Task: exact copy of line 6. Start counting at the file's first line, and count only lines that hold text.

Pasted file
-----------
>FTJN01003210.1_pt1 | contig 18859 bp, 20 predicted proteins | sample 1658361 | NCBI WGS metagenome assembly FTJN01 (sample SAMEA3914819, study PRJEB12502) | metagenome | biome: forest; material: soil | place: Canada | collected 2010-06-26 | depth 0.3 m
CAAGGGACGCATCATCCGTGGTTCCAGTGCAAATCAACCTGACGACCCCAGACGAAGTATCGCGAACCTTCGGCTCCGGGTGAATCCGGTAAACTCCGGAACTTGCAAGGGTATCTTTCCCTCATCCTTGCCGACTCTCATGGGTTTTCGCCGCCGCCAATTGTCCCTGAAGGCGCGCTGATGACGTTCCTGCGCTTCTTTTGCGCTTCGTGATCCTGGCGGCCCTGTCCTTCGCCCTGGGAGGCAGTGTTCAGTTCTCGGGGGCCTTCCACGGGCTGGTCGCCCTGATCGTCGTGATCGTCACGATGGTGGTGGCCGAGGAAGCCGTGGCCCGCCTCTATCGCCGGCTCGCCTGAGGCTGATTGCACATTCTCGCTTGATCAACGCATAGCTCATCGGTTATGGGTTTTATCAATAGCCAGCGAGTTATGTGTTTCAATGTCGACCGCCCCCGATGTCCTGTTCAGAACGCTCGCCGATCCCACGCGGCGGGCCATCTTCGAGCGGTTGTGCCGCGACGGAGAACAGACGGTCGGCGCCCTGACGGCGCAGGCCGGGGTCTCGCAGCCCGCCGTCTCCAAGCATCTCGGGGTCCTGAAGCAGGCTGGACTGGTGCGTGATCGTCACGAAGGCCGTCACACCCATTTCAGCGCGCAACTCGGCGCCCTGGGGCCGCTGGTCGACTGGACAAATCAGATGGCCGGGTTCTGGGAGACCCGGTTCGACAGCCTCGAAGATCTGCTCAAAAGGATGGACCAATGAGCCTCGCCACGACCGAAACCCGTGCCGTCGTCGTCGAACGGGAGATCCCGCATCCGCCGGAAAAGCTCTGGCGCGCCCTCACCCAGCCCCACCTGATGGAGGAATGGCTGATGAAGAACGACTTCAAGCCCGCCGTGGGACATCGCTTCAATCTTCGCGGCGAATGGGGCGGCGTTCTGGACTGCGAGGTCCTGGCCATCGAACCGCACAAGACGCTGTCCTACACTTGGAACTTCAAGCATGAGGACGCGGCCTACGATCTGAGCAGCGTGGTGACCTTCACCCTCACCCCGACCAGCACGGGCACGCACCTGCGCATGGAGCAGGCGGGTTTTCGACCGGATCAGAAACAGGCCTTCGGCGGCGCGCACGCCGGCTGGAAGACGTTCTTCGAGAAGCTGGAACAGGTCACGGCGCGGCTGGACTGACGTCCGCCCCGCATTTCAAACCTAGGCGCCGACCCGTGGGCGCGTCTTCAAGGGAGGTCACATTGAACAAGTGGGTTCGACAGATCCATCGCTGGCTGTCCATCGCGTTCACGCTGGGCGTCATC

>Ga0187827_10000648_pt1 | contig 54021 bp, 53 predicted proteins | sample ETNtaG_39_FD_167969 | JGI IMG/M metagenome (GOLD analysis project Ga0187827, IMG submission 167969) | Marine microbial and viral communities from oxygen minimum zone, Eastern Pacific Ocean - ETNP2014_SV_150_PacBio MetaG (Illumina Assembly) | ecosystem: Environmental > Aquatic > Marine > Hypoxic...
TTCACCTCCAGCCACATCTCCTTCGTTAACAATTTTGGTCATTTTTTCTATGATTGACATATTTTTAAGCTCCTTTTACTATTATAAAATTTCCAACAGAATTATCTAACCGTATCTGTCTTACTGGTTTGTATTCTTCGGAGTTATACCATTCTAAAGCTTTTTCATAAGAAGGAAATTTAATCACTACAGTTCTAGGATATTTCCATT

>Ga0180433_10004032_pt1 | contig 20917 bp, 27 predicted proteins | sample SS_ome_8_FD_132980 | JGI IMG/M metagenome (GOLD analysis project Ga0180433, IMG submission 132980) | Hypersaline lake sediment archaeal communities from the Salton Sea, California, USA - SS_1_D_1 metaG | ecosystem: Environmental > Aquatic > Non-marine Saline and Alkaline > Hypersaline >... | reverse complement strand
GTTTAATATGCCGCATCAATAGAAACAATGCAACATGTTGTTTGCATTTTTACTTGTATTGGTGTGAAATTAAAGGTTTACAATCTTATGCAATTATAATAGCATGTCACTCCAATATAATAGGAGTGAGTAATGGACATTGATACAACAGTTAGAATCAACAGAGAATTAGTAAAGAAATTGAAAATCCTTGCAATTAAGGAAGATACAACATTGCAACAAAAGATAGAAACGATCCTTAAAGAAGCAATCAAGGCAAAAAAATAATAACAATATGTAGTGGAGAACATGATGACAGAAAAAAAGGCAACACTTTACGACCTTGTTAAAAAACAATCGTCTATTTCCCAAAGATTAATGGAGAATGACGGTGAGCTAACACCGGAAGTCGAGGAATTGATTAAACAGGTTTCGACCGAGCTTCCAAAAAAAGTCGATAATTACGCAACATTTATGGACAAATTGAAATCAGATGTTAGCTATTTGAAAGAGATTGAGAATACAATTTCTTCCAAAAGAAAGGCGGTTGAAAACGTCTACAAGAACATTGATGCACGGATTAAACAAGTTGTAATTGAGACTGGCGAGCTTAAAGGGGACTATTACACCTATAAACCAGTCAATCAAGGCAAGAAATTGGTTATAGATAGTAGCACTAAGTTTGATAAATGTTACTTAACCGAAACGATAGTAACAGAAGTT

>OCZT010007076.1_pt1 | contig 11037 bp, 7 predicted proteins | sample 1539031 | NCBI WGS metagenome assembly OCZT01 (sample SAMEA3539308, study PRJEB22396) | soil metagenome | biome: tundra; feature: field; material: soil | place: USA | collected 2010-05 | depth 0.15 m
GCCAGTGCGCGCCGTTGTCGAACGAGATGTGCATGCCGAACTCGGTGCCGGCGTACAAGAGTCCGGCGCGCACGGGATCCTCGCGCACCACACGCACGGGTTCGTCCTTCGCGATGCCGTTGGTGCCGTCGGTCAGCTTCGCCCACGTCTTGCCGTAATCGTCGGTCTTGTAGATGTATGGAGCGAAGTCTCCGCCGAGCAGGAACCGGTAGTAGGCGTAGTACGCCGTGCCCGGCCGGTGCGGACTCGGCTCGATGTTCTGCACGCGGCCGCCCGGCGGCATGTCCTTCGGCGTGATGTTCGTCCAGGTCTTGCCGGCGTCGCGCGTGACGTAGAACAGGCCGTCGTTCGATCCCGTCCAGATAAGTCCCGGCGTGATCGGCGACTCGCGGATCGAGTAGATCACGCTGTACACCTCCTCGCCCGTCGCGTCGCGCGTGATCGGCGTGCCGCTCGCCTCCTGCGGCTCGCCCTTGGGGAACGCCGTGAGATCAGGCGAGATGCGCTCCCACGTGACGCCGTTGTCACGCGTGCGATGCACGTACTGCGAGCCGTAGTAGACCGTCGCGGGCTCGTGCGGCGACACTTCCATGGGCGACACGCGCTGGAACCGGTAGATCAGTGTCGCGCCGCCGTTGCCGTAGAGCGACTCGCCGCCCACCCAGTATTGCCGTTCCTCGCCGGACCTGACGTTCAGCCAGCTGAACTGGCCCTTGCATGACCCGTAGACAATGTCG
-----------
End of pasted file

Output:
GTTTAATATGCCGCATCAATAGAAACAATGCAACATGTTGTTTGCATTTTTACTTGTATTGGTGTGAAATTAAAGGTTTACAATCTTATGCAATTATAATAGCATGTCACTCCAATATAATAGGAGTGAGTAATGGACATTGATACAACAGTTAGAATCAACAGAGAATTAGTAAAGAAATTGAAAATCCTTGCAATTAAGGAAGATACAACATTGCAACAAAAGATAGAAACGATCCTTAAAGAAGCAATCAAGGCAAAAAAATAATAACAATATGTAGTGGAGAACATGATGACAGAAAAAAAGGCAACACTTTACGACCTTGTTAAAAAACAATCGTCTATTTCCCAAAGATTAATGGAGAATGACGGTGAGCTAACACCGGAAGTCGAGGAATTGATTAAACAGGTTTCGACCGAGCTTCCAAAAAAAGTCGATAATTACGCAACATTTATGGACAAATTGAAATCAGATGTTAGCTATTTGAAAGAGATTGAGAATACAATTTCTTCCAAAAGAAAGGCGGTTGAAAACGTCTACAAGAACATTGATGCACGGATTAAACAAGTTGTAATTGAGACTGGCGAGCTTAAAGGGGACTATTACACCTATAAACCAGTCAATCAAGGCAAGAAATTGGTTATAGATAGTAGCACTAAGTTTGATAAATGTTACTTAACCGAAACGATAGTAACAGAAGTT